One of the earliest uses for Personal Computers was to replace the typewriter with something more powerful, and that lets you make changes to text on the fly, rather than stamping letters directly onto paper. Thus, the Word Processor was born, a tool for creating written documents on a computer.
Early word processors were extremely basic by today’s standards. Over time the added more functionality like support for different fonts, spell check, grammar check, advanced formatting options, extensive layout options, support for adding images and rich media to documents, online collaboration support, and much more.
Even today, new features are being added to many word processors, either refining the ways you can use them, or using newer technologies like AI and machine learning to develop features like text to speech, or sentence autocomplete.
Whether you’re writing a personal letter, filling out a report for work, producing a legal document, or creating some written instructions, you’ll be wanting a word processor of some kind.
There are paid Word Processors available, but there are also several free options to consider before parting with your hard-earned cash. Here’s a look at the best word processors available for free.
This is the gold standard of free word processors, released under an open-source license, and made available for Windows, macOS, Linux and FreeBSD. It’s based on the now discontinued original version of OpenOffice. Now Under the LibreOffice moniker, maintained by The Document Foundation, this is a continuation of the open-source office suite that maintains compatibility with newer operating systems and hardware. It’s a powerful and robust word processor that offers full compatibility with Microsoft formats like .doc, .rtf, and .xls, plus native PDF import and export. It supports advanced features such as MailMerge and signing/encrypting documents.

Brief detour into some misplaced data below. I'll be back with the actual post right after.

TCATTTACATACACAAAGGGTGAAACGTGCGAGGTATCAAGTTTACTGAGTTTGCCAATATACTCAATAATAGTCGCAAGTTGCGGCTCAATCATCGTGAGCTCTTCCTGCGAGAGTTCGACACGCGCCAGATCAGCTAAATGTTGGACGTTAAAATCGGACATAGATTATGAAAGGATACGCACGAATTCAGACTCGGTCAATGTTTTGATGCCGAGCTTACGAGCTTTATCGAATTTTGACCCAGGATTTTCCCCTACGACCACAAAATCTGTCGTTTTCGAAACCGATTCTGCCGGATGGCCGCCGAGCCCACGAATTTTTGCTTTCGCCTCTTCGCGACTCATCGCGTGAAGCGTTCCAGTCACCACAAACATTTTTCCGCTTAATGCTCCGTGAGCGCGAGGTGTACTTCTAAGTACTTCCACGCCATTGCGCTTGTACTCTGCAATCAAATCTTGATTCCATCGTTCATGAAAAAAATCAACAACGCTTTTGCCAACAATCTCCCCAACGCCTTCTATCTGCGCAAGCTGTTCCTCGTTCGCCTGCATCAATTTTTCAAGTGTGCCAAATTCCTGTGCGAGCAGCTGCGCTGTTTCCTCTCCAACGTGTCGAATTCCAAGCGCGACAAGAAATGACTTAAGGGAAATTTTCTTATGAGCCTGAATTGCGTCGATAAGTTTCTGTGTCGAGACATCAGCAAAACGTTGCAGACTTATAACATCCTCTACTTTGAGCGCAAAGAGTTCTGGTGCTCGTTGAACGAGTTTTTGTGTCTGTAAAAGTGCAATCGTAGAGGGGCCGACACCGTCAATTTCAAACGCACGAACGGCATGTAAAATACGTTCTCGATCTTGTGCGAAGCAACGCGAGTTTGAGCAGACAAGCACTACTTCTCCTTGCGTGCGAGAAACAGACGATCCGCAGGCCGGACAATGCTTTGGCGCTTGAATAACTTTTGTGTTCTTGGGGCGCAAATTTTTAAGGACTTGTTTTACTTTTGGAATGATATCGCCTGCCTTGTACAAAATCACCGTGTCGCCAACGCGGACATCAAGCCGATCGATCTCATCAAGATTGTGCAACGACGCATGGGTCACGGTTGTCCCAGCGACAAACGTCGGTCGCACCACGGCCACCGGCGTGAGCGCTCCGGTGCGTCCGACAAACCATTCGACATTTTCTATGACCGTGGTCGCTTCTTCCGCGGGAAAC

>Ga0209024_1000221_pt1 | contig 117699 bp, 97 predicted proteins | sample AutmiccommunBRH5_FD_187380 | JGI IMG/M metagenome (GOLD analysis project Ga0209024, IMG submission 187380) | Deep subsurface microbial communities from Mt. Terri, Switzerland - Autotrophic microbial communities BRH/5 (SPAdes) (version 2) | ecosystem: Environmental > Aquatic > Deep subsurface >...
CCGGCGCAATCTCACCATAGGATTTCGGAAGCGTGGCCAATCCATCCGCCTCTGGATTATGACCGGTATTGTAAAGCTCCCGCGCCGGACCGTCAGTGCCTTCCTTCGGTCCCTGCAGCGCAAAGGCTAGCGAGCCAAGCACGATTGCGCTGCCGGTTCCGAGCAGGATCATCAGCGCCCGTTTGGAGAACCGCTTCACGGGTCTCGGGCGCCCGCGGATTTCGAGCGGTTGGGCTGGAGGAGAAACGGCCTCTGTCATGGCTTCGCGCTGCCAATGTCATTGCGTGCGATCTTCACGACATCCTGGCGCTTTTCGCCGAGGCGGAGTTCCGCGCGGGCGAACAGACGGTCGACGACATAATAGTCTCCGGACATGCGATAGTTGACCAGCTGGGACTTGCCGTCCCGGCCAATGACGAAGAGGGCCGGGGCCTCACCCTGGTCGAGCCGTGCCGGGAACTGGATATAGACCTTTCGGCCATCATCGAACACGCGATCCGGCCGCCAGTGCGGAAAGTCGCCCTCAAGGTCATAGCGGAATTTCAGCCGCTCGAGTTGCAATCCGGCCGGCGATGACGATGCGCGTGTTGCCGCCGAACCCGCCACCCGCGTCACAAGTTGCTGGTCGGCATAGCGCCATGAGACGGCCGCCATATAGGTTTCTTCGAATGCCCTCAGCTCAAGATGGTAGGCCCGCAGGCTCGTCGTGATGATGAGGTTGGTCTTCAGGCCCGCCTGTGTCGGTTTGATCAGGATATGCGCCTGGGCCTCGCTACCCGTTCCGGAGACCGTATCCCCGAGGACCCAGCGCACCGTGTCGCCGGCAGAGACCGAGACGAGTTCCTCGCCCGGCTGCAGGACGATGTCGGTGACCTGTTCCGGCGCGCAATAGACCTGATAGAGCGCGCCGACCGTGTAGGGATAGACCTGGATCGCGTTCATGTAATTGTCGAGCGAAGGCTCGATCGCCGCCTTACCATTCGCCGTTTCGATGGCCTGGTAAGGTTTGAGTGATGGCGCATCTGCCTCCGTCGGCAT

The UI is a little basic, and some types of specialized documents saved in Microsoft formats won’t always load perfectly, but this is a great reliable choice for anyone looking for a free word processor. It’s very actively developed, and fast to respond to potential security problems in loading supported files.
Grab it for free from the website here.
A second open-source option that is also based on the earlier OpenOffice, this version is maintained instead by The Apache Software Foundation and is also available for Windows, macOS, Linux and FreeBSD. You can think of these two different word processors as siblings within the same family. Apache OpenOffice Writer is not quite a feature-packed as LibreOffice Writer, only offering support for importing documents in Microsoft formats, but not saving in them. You’ll also need to grab a separate plugin if you want to add PDF support.
Apache has a slightly different UI compared to LibreOffice, and some of the default settings are configured differently between the two. If you prefer how Apache works out of the box, then that might be one reason to opt for it over LibreOffice.
In general, Apache has been less responsive in updating OpenOffice Writer with regards to bugs and security issues, so if you are using it, be careful about opening documents of potentially dubious origins.
Grab it for free from the website here.
A word processor built for the web. This is free to use, but still very much a commercial endeavor by Google. You need to have a google account to use it, and even though the standard free version is very capable, they do offer paid licenses to unlock certain extra functionality.